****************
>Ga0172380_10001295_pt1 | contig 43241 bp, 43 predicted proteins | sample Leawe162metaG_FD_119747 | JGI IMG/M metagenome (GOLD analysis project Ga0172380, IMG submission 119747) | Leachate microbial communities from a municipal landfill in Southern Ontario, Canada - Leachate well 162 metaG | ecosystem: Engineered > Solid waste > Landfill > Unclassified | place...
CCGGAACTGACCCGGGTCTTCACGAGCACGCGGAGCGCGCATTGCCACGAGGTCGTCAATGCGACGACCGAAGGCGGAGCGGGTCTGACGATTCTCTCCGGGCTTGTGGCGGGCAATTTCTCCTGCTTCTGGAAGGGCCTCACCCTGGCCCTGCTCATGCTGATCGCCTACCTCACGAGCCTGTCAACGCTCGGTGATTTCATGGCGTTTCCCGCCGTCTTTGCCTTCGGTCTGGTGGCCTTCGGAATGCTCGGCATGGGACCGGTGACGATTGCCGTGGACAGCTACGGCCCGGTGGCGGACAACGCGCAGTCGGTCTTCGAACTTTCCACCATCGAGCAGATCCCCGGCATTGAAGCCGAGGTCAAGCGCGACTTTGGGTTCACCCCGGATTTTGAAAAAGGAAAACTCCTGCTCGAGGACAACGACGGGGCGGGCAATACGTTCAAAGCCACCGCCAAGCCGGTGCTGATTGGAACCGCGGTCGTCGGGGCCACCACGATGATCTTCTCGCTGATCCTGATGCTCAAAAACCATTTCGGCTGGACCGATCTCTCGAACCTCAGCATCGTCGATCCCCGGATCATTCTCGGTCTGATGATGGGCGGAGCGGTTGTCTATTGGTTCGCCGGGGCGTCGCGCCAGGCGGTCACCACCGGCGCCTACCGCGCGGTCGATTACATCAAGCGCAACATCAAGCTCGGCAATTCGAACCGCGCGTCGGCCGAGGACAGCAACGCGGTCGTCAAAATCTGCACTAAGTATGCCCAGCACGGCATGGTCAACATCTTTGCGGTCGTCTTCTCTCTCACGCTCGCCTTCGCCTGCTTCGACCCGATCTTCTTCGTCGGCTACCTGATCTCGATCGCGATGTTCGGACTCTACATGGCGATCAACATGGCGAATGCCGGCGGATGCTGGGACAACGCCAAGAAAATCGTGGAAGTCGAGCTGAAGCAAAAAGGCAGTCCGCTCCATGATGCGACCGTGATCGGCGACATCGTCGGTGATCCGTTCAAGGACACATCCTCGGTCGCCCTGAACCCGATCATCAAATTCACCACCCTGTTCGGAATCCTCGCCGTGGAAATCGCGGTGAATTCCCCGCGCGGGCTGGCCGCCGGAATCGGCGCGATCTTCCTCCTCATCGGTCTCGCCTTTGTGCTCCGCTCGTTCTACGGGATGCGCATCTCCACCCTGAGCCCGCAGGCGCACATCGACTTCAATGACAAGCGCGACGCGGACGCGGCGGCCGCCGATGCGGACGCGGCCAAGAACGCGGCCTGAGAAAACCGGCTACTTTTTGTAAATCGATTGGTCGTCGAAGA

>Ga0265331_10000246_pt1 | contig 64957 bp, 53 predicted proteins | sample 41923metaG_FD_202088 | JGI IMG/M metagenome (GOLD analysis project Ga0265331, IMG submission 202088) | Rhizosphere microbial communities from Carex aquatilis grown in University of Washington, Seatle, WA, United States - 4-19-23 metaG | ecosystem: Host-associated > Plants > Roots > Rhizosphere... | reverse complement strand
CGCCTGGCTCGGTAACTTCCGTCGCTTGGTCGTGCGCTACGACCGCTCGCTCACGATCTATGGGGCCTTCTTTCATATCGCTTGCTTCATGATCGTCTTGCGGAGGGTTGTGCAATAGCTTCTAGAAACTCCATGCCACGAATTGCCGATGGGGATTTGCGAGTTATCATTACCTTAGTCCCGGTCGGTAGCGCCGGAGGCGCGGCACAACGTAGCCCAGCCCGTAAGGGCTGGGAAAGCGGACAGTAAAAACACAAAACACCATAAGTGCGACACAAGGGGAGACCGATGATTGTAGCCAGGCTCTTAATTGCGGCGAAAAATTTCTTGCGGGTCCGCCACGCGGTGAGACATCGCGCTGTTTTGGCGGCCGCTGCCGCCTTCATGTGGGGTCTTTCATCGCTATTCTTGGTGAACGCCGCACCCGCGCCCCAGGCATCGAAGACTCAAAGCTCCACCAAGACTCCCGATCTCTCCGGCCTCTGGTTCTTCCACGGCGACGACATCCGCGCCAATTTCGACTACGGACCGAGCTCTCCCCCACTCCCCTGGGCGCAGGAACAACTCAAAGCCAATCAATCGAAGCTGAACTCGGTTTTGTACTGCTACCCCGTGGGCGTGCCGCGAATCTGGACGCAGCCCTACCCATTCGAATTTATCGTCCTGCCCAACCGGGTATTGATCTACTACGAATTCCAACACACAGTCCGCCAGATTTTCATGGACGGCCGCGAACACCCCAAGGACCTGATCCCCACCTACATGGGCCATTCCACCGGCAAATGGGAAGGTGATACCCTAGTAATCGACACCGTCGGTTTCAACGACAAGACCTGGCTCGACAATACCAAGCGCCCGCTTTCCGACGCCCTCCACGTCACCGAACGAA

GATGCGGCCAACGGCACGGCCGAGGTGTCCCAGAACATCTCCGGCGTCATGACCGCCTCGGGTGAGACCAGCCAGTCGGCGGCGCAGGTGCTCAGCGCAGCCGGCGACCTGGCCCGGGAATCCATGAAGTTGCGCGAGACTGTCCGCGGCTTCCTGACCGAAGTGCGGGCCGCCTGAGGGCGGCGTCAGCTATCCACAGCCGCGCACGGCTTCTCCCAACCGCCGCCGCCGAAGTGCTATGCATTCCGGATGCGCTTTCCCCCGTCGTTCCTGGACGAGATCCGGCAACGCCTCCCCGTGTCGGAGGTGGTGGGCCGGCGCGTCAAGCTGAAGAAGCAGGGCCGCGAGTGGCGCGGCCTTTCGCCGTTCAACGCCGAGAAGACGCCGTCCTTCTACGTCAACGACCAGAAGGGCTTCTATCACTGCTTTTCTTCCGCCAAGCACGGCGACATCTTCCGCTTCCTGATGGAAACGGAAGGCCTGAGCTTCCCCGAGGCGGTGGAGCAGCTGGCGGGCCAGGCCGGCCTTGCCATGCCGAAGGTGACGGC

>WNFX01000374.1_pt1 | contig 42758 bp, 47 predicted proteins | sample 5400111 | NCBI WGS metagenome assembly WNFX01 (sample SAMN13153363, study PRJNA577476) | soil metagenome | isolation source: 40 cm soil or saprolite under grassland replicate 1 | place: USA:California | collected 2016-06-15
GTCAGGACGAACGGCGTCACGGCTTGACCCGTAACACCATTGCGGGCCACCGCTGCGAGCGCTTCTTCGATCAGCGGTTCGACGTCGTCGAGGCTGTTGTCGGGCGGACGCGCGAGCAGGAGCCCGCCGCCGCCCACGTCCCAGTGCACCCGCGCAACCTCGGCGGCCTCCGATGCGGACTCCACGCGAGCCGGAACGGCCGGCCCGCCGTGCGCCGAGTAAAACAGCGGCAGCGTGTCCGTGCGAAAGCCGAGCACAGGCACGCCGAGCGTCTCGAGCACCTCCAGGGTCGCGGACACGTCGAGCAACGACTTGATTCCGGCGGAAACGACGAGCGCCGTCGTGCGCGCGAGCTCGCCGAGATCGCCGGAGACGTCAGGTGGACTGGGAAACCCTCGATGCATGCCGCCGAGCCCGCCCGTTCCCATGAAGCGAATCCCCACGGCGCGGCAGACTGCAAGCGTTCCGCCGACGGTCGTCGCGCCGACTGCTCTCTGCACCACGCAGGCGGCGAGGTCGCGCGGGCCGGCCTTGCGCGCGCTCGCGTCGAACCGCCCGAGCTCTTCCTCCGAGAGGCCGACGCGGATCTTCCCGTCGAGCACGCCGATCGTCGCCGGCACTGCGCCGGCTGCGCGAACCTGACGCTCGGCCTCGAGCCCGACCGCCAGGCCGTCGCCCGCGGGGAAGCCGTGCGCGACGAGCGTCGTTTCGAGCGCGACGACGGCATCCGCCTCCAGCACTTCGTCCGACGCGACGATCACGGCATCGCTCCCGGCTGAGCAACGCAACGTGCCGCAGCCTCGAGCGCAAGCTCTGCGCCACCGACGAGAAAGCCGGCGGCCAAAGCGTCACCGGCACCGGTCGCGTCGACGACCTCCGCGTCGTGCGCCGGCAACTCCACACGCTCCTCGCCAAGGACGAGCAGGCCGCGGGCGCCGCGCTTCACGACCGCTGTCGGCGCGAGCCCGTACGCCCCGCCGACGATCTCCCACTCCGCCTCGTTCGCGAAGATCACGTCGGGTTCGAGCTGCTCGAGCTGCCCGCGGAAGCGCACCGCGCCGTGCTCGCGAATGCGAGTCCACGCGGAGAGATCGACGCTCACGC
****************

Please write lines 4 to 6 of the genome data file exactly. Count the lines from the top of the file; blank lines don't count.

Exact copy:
CGCCTGGCTCGGTAACTTCCGTCGCTTGGTCGTGCGCTACGACCGCTCGCTCACGATCTATGGGGCCTTCTTTCATATCGCTTGCTTCATGATCGTCTTGCGGAGGGTTGTGCAATAGCTTCTAGAAACTCCATGCCACGAATTGCCGATGGGGATTTGCGAGTTATCATTACCTTAGTCCCGGTCGGTAGCGCCGGAGGCGCGGCACAACGTAGCCCAGCCCGTAAGGGCTGGGAAAGCGGACAGTAAAAACACAAAACACCATAAGTGCGACACAAGGGGAGACCGATGATTGTAGCCAGGCTCTTAATTGCGGCGAAAAATTTCTTGCGGGTCCGCCACGCGGTGAGACATCGCGCTGTTTTGGCGGCCGCTGCCGCCTTCATGTGGGGTCTTTCATCGCTATTCTTGGTGAACGCCGCACCCGCGCCCCAGGCATCGAAGACTCAAAGCTCCACCAAGACTCCCGATCTCTCCGGCCTCTGGTTCTTCCACGGCGACGACATCCGCGCCAATTTCGACTACGGACCGAGCTCTCCCCCACTCCCCTGGGCGCAGGAACAACTCAAAGCCAATCAATCGAAGCTGAACTCGGTTTTGTACTGCTACCCCGTGGGCGTGCCGCGAATCTGGACGCAGCCCTACCCATTCGAATTTATCGTCCTGCCCAACCGGGTATTGATCTACTACGAATTCCAACACACAGTCCGCCAGATTTTCATGGACGGCCGCGAACACCCCAAGGACCTGATCCCCACCTACATGGGCCATTCCACCGGCAAATGGGAAGGTGATACCCTAGTAATCGACACCGTCGGTTTCAACGACAAGACCTGGCTCGACAATACCAAGCGCCCGCTTTCCGACGCCCTCCACGTCACCGAACGAA

GATGCGGCCAACGGCACGGCCGAGGTGTCCCAGAACATCTCCGGCGTCATGACCGCCTCGGGTGAGACCAGCCAGTCGGCGGCGCAGGTGCTCAGCGCAGCCGGCGACCTGGCCCGGGAATCCATGAAGTTGCGCGAGACTGTCCGCGGCTTCCTGACCGAAGTGCGGGCCGCCTGAGGGCGGCGTCAGCTATCCACAGCCGCGCACGGCTTCTCCCAACCGCCGCCGCCGAAGTGCTATGCATTCCGGATGCGCTTTCCCCCGTCGTTCCTGGACGAGATCCGGCAACGCCTCCCCGTGTCGGAGGTGGTGGGCCGGCGCGTCAAGCTGAAGAAGCAGGGCCGCGAGTGGCGCGGCCTTTCGCCGTTCAACGCCGAGAAGACGCCGTCCTTCTACGTCAACGACCAGAAGGGCTTCTATCACTGCTTTTCTTCCGCCAAGCACGGCGACATCTTCCGCTTCCTGATGGAAACGGAAGGCCTGAGCTTCCCCGAGGCGGTGGAGCAGCTGGCGGGCCAGGCCGGCCTTGCCATGCCGAAGGTGACGGC

>WNFX01000374.1_pt1 | contig 42758 bp, 47 predicted proteins | sample 5400111 | NCBI WGS metagenome assembly WNFX01 (sample SAMN13153363, study PRJNA577476) | soil metagenome | isolation source: 40 cm soil or saprolite under grassland replicate 1 | place: USA:California | collected 2016-06-15